So, What Do I Put on This Wound? The Wound Dressing Puzzle: Part III

Cynthia A. Worley

Disclosures

Dermatology Nursing. 2005;17(4):299-300. 

In This Article

Specialty Absorptive Dressings

If there is a catchall category for wound dressings, this is it. Like broad-spectrum antibiotics, this type of dressing covers a wide range of product types from films to fillers.

Absorptive dressings are a broad range of product types whose common function is absorption of drainage. These dressings may include pads containing nonadherent contact layers with highly absorbent layers of fibers (cellulose, cotton, or rayon), fibers that gel when in contact with drainage, adhesive border dressings with absorbent middle contact layers, and simple absorbent cover dressings. Many function well as secondary dressings over gels, creams, enzymes, and other primary dressings.

These dressings perform best on wounds or conditions with moderate-to-heavy drainage (exudate).

Some "absorbent layers" are more absorbent than others, heavily saturated dressings must be changed to avoid maceration of periwound skin, adhesive border dressings with absorbent contact layers may not manage heavy exudate and require frequent changes (potential for tearing or stripping of skin). Refer to the product's package insert for additional information.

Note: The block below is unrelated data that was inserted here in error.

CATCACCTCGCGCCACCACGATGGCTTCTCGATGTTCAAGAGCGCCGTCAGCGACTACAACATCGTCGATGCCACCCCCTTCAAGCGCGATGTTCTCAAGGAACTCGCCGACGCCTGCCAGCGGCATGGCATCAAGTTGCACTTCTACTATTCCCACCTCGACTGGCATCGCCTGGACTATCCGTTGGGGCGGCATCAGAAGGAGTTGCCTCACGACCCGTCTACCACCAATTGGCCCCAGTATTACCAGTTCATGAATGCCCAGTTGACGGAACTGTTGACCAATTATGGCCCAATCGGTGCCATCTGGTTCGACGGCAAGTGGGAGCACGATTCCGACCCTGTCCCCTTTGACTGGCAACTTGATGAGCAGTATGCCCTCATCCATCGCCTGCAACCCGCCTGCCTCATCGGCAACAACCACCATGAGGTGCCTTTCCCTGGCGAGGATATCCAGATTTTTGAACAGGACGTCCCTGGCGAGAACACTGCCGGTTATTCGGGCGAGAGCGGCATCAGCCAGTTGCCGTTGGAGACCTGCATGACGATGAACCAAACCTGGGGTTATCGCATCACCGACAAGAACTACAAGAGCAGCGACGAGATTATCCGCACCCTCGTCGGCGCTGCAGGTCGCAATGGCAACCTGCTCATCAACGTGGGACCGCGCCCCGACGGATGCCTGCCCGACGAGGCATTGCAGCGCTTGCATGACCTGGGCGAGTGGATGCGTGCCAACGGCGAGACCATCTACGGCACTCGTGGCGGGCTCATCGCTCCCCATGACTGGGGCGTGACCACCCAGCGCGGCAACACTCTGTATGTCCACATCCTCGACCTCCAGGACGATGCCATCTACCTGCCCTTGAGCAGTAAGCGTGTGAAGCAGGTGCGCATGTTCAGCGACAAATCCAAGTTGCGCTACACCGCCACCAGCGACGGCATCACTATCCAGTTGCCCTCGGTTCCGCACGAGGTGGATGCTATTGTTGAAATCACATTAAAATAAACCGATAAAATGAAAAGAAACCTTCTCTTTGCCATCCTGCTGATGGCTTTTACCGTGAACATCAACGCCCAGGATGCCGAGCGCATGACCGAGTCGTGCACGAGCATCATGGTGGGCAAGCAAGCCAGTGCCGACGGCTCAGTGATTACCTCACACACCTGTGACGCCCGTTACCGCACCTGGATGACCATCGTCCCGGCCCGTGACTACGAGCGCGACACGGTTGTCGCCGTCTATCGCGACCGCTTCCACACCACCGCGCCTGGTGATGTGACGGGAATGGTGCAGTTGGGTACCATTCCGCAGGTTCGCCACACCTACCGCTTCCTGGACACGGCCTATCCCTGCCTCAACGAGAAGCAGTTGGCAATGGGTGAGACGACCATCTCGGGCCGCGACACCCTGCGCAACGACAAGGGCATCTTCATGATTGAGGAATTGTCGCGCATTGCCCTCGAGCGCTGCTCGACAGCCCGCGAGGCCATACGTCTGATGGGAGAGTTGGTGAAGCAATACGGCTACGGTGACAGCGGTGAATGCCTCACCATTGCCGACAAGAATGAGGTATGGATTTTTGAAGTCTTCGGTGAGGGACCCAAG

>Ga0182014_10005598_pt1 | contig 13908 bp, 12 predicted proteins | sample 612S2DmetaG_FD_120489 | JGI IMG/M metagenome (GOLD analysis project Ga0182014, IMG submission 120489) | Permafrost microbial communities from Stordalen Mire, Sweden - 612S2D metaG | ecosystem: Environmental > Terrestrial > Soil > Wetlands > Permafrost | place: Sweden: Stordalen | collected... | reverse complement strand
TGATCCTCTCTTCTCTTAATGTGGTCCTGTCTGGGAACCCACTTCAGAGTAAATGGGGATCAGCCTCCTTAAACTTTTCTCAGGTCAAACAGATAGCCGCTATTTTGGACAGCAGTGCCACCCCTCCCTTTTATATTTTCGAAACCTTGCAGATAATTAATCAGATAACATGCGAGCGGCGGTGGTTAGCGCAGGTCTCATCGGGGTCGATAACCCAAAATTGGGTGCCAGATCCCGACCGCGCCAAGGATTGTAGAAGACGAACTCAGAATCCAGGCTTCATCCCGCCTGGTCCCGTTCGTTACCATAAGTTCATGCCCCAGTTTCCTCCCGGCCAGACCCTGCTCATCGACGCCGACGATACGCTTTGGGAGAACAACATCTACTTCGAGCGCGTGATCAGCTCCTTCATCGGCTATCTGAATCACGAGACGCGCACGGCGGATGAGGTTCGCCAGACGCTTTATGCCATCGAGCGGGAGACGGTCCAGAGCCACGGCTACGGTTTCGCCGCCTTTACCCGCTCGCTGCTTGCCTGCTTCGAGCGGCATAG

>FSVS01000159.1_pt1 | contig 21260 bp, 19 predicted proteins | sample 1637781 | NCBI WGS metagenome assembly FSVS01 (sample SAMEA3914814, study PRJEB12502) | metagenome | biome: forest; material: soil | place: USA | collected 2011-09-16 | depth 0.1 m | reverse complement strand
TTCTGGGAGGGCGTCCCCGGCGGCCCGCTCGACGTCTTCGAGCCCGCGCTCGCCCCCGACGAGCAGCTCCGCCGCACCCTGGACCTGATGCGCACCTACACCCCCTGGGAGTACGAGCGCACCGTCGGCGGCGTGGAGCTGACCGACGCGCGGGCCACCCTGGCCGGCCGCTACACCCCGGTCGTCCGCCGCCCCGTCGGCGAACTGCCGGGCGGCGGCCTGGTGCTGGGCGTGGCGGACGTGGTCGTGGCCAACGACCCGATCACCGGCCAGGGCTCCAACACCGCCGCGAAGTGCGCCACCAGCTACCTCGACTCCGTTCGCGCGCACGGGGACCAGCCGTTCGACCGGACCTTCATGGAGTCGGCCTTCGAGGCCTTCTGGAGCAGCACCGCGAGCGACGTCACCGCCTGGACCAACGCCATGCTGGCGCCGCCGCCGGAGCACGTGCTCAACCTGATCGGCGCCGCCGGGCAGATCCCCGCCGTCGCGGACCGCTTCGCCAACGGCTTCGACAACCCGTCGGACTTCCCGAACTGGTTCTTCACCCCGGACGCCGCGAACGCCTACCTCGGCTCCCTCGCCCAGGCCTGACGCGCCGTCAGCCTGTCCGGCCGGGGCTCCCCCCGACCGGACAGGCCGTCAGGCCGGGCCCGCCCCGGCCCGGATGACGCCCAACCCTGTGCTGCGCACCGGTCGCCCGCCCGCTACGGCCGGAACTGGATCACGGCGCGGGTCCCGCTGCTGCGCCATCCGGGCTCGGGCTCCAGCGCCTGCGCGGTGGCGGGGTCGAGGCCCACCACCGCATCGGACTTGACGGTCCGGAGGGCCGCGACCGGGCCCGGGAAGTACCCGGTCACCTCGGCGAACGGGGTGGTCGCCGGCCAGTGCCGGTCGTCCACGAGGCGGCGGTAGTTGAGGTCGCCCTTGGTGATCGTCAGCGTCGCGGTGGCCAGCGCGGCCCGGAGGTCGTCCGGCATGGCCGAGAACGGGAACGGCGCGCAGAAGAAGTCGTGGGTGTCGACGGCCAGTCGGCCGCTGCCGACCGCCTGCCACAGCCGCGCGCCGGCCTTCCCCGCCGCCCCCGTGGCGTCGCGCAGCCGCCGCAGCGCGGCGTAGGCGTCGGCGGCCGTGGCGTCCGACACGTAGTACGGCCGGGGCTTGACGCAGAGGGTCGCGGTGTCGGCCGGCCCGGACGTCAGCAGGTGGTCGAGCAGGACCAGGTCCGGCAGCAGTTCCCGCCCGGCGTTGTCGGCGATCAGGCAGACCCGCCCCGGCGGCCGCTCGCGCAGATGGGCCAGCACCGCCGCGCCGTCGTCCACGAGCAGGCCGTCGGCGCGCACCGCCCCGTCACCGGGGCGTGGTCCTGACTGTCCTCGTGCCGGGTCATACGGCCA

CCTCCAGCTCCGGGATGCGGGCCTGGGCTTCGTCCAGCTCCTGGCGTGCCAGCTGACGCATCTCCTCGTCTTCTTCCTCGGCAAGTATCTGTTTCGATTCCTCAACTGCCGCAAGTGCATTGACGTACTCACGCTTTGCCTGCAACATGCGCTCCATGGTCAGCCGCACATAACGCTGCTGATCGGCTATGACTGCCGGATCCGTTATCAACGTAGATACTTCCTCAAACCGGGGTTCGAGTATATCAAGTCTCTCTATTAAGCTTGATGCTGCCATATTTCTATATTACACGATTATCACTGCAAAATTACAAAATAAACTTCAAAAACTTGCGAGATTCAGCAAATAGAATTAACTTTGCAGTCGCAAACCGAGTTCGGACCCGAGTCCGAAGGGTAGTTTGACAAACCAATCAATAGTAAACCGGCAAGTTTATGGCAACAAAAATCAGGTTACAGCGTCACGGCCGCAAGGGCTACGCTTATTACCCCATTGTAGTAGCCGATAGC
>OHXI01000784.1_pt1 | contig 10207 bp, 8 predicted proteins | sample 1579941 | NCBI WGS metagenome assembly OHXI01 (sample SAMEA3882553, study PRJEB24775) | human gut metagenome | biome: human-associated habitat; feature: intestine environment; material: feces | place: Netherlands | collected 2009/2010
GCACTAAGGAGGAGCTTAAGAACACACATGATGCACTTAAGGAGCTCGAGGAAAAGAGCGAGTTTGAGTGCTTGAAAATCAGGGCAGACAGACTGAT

Covaderm® (DeRoyal), Band-Aid Island Dressing® (Johnson & Johnson), Aquacel® Hydrofiber Dressing (ConvaTec), Tendersorb® Wet-Pruf Abdominal Pad (Kendall), Exu-Dry® Wound Dressings and Garments (Smith & Nephew), Primapore99 Specialty Absorptive Dressing (Smith & Nephew), Curity® Abdominal Pads (Kendall).

Comments

3090D553-9492-4563-8681-AD288FA52ACE
Comments on Medscape are moderated and should be professional in tone and on topic. You must declare any conflicts of interest related to your comments and responses. Please see our Commenting Guide for further information. We reserve the right to remove posts at our sole discretion.
Post as:

processing....